|263 and 2.0||Pd on CeS||Packed bed reactor||Methanol||H2SO4||No data and 70||Kilpiö et al. |
|303 and 5||Pd nanoparticles immobilized on a functionalised resin||Fixed bed reactor||Methanol||None added||No data and 73||Kim et al. |
|293 and 0.1||Pd on SiO2||Glass stirred tank reactor||Methanol||H2SO4||No data and 60||Menegazzo et al. |
|275 and 4.0||Ru-Au-Pd catalyst on TiO2 support||Stainless steel autoclave||Methanol/water||None added||No data available||Ntainjua et al. |
|301 and 1.01||Palladium on zeolite HZSM-5||Autoclave reactor||Methanol||H3PO4||90 and 16||Park et al. |
|294 and 4.0||AuPd/C||Stainless steel autoclave||Methanol/water||None added||No data available||Piccinini et al. |
|298 and 2.3||Pd on sulfated zirconia and Pd on alumina||Batch autoclave reactor||Methanol||None added||No data available||Rossi et al. |
|278–308 and 2.8||Commercial Pd/C||Trickle bed reactor||Water||NaBr||No data and 90||Biasi et al. |
|298 and 2.4||Commercial Pd/C||Stainless steel batch autoclave||Methanol||None added||No data and 33||Biasi et al. |
|278 and no data||Commercial Pd/C||Trickle bed reactor||Water||H3PO4 and NaBr||No data available|
|278 and 1.0||Au-Pd/TiO2||Microreactor||Water/Methanol||None||90 and 25||Freakley et al. |
|273 and 3.8||Pd on activated carbon cloth (ACC)||Stainless steel autoclave||Methanol||None added||No data and 70||Gudarzi et al. |
|295 and 3.0||Pd-Au on carbon nanotube (CNT)||Stainless steel autoclave with Teflon coating||Methanol and sulphuric acid||H2SO4||No conversion values and 15–65 depending on H2/O2 flow||Abate et al. |
|295 and 3.0||Pd on nanocarbon||Stainless steel autoclave with Teflon coating||Methanol||H2SO4||No data and 25||Arrigo et al. |
|293 and 0.1||Pd nanocubes on silica||Similar to the work of Lee et al. (2011)||10 and 25||Kim et al. |
|273 and 2.0||Pd on activated carbon cloth (ACC)||Stainless steel microreactor||Methanol||None added||No data and 23||Ratchananusorn et al. |
|278 and 2.0||Au-Pd on nanostructured TiO2 nanotube support||Stainless steel autoclave||Methanol||HCl||No data available||Torrente-Murciano et al. |
|275 and 2.0||Pd/C treated with NaBr||Custom made stainless steel batch reactor||Methanol||NaBr||95 and 1||Biasi et al. |
|293 and 2.0||Pd supported metal organic framework (MOF)||Autoclave reactor||Methanol||None added||No data and 26||Chung et al. |
|296 and 1.0||Combination of Pd/TiO2 and Au-Pd/TiO2||Microreactor with parallel packed beds (1, 8 and 16)||Water||H2SO4, H3PO4, and NaBr||Varied depending on number of channels and the flow rate||Inoue et al. |
|303 and 2.0||Supported Au, Pd and Au-Pd||Autoclave reactor||Water||NaBr||15 and 50||Paunovic et al. |
|1-pentanol||20 and 80|
|Chloroform||18 and 38|
|Hexane||20 and 17|
|Methyl isobutyl ketone||27 and 10|
|1-butanol||28 and 60|
|2-butanol||25 and 55|
|Isopropanol||35 and 75|
|Methanol||45 and 47|
|Ethanol||50 and 47|
|Dimethyl sulphoxide (DMSO)||25 and 87|
|Acetonitrile||32 and 100|
|Acetone||35 and 95|
|t-butanol||40 and 70|
|303 and 2.0||Au-Pd catalyst||Autoclaved slurry reactor||Water||H2SO4 and NaBr||5 and no data||Paunovic et al. |
|313 and 2.0||10 and no data|
|323 and 2.0||30 and no data|
|313 and 2.0||Au-Pd colloidal nanoparticles||Microchannel-Silica capillary reactor||Water||H2SO4 and NaBr||80 and 85||Paunovic et al. |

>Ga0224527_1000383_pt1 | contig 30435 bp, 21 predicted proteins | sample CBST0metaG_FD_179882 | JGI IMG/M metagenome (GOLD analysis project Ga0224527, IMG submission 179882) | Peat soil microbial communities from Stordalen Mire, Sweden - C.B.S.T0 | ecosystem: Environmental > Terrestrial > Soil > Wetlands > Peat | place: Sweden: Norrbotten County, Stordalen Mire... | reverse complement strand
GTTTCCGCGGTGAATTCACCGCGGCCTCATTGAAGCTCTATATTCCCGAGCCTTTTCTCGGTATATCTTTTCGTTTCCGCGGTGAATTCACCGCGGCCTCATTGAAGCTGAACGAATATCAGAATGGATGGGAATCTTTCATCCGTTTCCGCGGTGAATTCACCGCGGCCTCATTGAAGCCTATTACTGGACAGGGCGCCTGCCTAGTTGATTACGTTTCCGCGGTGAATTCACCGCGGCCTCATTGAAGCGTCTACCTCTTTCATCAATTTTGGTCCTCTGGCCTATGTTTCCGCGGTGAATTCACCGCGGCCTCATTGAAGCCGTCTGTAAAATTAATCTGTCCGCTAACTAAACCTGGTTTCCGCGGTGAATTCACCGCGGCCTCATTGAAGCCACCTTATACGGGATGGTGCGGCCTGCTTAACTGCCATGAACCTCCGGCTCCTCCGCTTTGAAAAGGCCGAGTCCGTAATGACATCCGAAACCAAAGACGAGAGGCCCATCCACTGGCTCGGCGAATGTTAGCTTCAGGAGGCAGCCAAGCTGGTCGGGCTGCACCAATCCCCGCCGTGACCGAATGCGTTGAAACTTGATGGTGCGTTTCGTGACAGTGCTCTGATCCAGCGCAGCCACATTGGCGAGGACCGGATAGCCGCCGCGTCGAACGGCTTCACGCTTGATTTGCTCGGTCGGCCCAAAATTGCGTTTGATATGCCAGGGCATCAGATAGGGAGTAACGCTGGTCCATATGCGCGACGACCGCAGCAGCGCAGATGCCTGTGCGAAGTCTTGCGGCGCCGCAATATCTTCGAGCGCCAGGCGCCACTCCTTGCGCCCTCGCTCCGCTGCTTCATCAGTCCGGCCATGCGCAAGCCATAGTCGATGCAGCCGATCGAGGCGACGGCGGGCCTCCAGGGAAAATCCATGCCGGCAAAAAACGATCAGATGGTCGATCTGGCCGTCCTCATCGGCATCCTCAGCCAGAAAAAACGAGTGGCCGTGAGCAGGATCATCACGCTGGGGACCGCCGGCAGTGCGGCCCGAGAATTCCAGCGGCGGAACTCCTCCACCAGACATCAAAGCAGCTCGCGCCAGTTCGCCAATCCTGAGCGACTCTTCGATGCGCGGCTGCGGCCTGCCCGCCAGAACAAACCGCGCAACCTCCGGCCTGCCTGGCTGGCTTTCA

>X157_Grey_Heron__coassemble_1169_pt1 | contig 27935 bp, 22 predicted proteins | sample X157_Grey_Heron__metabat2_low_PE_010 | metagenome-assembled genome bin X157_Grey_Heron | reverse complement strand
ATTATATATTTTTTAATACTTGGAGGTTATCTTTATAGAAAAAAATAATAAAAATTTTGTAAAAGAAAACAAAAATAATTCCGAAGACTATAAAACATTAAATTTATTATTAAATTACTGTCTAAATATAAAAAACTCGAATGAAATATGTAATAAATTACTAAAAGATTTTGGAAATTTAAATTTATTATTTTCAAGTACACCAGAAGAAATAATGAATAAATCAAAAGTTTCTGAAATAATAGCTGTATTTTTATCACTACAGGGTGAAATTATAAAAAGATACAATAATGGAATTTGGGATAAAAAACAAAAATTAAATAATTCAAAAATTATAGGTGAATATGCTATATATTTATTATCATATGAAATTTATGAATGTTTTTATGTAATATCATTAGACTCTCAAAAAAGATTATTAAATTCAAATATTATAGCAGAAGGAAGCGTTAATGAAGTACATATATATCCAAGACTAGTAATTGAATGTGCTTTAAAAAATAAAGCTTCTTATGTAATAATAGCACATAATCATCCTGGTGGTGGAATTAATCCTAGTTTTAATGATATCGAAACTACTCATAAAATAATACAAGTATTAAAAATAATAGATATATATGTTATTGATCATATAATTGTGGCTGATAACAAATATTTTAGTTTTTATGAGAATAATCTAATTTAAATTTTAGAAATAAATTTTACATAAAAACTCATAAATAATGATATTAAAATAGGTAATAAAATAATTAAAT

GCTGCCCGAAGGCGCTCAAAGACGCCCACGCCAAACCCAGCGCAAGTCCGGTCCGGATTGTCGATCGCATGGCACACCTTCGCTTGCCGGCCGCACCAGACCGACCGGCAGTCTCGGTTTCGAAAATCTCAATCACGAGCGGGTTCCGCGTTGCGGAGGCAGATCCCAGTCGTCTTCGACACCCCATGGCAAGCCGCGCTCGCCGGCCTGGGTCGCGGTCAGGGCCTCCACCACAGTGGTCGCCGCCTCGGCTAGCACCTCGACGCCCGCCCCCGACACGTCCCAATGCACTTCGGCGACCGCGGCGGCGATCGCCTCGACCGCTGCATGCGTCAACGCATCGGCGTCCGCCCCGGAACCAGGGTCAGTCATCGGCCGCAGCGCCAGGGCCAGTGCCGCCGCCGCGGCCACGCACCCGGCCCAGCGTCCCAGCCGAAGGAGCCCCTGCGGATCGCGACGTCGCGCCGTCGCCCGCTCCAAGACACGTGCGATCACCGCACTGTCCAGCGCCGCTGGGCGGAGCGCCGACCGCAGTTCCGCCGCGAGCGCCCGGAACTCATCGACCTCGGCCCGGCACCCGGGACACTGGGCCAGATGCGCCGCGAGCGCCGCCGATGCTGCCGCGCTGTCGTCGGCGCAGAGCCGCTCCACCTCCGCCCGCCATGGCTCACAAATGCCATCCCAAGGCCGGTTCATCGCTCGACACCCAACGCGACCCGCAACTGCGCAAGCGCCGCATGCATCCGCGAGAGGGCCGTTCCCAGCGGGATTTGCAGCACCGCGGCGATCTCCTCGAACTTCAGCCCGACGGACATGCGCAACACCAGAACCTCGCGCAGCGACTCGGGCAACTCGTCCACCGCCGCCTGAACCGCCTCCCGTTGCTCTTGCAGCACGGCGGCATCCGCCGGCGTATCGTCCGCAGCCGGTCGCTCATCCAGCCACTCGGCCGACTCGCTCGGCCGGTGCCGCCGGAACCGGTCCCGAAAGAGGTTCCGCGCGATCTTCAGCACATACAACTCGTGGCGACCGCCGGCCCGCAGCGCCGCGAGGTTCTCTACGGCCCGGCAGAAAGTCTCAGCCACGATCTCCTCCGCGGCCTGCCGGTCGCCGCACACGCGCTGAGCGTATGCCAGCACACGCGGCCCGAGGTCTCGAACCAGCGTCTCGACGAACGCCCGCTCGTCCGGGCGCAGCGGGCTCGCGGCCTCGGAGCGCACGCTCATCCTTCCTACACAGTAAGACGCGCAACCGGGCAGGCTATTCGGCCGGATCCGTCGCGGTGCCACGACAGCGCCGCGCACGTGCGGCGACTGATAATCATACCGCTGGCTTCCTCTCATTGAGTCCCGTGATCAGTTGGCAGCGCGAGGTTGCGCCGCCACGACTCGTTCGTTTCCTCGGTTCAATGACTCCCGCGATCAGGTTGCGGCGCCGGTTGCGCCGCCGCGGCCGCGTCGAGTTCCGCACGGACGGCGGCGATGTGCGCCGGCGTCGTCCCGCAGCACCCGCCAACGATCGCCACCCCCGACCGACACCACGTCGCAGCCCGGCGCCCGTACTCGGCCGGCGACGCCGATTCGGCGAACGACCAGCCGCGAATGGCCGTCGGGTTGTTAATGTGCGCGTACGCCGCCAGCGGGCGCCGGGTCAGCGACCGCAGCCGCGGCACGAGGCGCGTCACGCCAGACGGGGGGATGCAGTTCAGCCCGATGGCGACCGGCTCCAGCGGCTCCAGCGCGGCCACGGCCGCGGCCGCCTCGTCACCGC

|298 and 2.6||Commercial Pd/C||Trickle bed reactor||Water||H2SO4, H3PO4, and NaBr||No data available||Abejón et al. |
|333 and 0.1||Au-Pd/TiO2||Fixed bed reactor||Gas phase synthesis (2% H2/air)||None||No data available||Akram et al. |
|313 and 9.5||Pd loaded on a sulfonic acid resin||High pressure stirred reactor||Methanol||Three compounds tested:|
2-bromo-2-methyl propane, 2-bromopropane, bromobenzene compared to NaBr
|No conversion data; selectivity for NaBr was 80 and 75 for the rest||Blanco-Brieva et al. |
|298 and 0.5||Au-Pd/TiO2||Stainless steel autoclave||Methanol/water||None added||No data available||Crole et al. |
|275 and 3.7||Pd-Sn||Stainless steel autoclave||Methanol/water||None added||9 and 96||Freakley et al. |
|275 and 3.0||Pd-Ag (varying amounts)||Teflon coated stainless steel autoclave||Methanol||H2SO4||Depended on alloy ratio||Gu et al. |
|303 and 2.0||Porous Pd/SiO2||Teflon coated stainless steel autoclave||Methanol||H2SO4||No data and 46||Sierra-Salazar et al. |
|273–305 and 0.1–3.0||Pd/SiO2||Packed-bed flow reactor||Methanol/water||HCl, H2SO4, and sodium bicarbonate (NaHCO3)||No data and 31||Wilson et al. |
|288 and 2.0||Commercial Pd/C||Trickle bed reactor||Water||H3PO4, H2SO4, and NaBr||77 and 72||Gallina et al. |
|278 and 5.0||Pd particles on acidic niobia (Nb)-silica (Si) support||Slurry reactor||Methanol||None added||38 and 78||Gervasini et al. |
|278 and 10.0||Water||38 and 85|
|293 and 0.1||Pd/SiO2 (sonochemical approach)||Stirred glass reactor||Ethanol/water||KBr and H3PO4||22 and 85||Han et al. |
|Pd/SiO2 (incipient wetness approach)||12 and 85|
|Pd/TiO2 (sonochemical approach)||22 and 75|
|Pd/TiO2 (incipient wetness approach)||12 and 80|
|300 and 0.95||Pd/TiO2||Flow reactor comprising of 8, 16 and 32 parallel micro-packed beds||Water||H3PO4, H2SO4, and NaBr||64 and 66 (eight glass beds)|
61 and 70 (eight glass + Si beds)
|Hirama et al. |
|315 and 2.0||Au-Pd nanoparticles||Microreactor||Water||H2SO4, NaBr and acetonitrile (MeCN)||20 and 85||Kanungo et al. |
|273 and 4.0||Pd on a hexadecyl-2-hydroxyethyl-dimethyl ammonium dihydrogen phosphate (HHDMA)||Stirred reactor||Methanol/water||No data available||No data and 80||Lari et al. |
|275 and 4.0||Au-Pd nanoparticles supported on cesium substituted phosphotungstic acid (HPA)||Stainless steel autoclave||Methanol/water||No data available||69 and 86||Lewis et al. |
|293 and 0.1||Pd/SiO2||Glass stirred reactor||Ethanol/water||KBr||30 and 27||Seo et al. |
|283 and 0.1||Pd on hydroxyapatite||Slurry reactor||Ethanol||H2SO4||2 and 94||Tian et al. |
|283 and 0.1||Pd-Tellerium (Te)/TiO2||Micro triphase reactor||Ethanol||H2SO4||6 and 100||Tian et al. |
|283 and 0.1||Pd on mesoporous anatase TiO2||Glass triphase reactor||Water||H2SO4||40 and 40||Tu et al. |
|275 and 3.0||Pd-zinc (Zn) on alumina (Al2O3)||Stainless steel autoclave||Methanol||H2SO4||57 and 78.5||Wang et al. |
|278 and 3.0||Au-Pd supported on carbon||Stainless steel autoclave||Methanol/water||None added||65 and 60||Yook et al. |
|275 and 4.0||Au-Pd/TiO2||Stainless steel autoclave||Methanol/water||None added||No data available||Howe et al. |
|No data and 4.0||Ag-Pd/TiO2||Stainless steel autoclave||Methanol/water||None added||No data available||Khan et al. |
|275 and 4.0||Au-Pd/mesoporous silica (SBA-15)||Autoclave||Methanol/water||None added||No data available||Rodrigéz-Goméz et al. |
|298 and 1.1||Pd/TiO2||Teflon coated reaction cell||Water||NaBr||No data available||Selinsek et al. |
|273–337 and 0.1–3.1||Au-Pd alloy||Plugged flow reactor||Methanol/water||None added||32 and 40||Wilson et al. |